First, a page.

A “fee petition” is a way your lawyer asks Social Security for fees for his services.
I though attorneys were paid a percentage of what I get?
Percentage-based contingency fee agreements are the most common way attorneys get paid in Slocial Security cases. However there are two ways an attorney might get paid.
Fee agreements based on a percentage of back benefits:
If you win, the attorney gets 25% of your back benefits up to a $6,000 cap (this is an increase from the $5,300 cap in effect before June 2009). The 25% or $6,000 is a standard fee agreement that Social Security will almost always approve if the case is won and results in back benefits.
Fee agreements based on a fee petition:
This is the wild west of fee agreements. Your attorney has to itemize his time and ask Social Security to be paid a certain amount. Social Security will approve whatever it sees fit, which may be more or less than $6,000.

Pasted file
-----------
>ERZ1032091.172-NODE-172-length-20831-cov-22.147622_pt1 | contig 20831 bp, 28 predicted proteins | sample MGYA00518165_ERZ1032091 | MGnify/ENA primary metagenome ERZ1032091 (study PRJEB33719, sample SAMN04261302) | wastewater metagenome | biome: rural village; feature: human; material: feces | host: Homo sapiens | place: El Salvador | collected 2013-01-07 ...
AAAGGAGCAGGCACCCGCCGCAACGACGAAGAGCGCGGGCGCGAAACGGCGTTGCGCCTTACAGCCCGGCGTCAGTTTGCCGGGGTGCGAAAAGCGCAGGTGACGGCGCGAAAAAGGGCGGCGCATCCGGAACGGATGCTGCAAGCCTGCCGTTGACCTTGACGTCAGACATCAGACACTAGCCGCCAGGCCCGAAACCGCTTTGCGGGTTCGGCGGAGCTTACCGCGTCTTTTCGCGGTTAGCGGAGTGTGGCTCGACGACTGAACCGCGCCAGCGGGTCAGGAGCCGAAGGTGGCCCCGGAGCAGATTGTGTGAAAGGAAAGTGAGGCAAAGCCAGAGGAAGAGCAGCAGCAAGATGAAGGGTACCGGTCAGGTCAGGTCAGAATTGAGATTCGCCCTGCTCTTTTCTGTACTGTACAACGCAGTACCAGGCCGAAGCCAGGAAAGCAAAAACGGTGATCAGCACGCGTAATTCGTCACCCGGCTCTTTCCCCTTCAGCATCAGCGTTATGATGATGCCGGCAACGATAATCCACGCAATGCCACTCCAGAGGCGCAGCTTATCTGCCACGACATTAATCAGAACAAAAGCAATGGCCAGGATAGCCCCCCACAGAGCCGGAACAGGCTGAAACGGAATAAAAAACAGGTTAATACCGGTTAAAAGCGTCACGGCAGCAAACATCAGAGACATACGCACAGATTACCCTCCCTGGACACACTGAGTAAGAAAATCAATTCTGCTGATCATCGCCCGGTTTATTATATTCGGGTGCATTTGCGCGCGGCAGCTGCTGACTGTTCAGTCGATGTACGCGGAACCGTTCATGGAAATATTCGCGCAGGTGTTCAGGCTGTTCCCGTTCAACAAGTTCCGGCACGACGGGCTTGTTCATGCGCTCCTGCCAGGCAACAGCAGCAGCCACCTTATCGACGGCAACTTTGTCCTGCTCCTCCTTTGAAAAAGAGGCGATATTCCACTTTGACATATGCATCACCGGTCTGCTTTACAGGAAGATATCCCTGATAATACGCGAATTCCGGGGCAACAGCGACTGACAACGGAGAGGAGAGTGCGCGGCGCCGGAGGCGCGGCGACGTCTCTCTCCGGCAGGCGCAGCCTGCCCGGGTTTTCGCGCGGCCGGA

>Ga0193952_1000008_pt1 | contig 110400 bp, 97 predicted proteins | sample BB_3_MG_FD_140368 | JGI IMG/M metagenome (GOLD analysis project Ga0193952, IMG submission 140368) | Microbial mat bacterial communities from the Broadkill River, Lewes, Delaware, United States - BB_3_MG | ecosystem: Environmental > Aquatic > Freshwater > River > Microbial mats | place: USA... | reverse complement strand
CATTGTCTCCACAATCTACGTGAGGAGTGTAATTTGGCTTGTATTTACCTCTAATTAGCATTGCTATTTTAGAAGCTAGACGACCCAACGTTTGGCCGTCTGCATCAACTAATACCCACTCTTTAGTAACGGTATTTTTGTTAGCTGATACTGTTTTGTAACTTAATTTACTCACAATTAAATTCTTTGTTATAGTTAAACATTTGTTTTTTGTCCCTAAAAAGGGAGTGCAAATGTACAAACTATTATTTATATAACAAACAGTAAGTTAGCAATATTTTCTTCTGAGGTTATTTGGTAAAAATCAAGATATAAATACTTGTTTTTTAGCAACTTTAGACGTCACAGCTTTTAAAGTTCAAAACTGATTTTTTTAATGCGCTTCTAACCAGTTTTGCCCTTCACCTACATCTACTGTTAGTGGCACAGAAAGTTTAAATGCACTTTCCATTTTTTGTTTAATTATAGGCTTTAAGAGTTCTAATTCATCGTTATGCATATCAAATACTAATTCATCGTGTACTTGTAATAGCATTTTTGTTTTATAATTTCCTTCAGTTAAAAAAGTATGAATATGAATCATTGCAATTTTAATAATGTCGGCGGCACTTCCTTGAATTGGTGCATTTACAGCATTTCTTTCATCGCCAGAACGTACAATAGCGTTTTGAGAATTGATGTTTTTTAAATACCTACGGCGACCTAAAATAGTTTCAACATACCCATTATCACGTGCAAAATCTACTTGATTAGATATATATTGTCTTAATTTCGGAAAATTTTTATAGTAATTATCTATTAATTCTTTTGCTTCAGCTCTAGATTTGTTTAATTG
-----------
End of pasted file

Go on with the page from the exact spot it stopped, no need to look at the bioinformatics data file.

When are fee petitions used?
Typically, fee petitions are required when the attorney works on an overpayment case. However, they are also necessary you hired two attorneys and the first attorney has not withdrawn or has not waived fees. This often comes up when a person has moved and had to hire a new attorney.
Fee petitions are also used if a person disagrees with Social Security approving the standard 25% fee agreement. If that happens, the attorney must petition Social Security to have his or her fees approved.
Read more about attorney’s fees and fee petitions.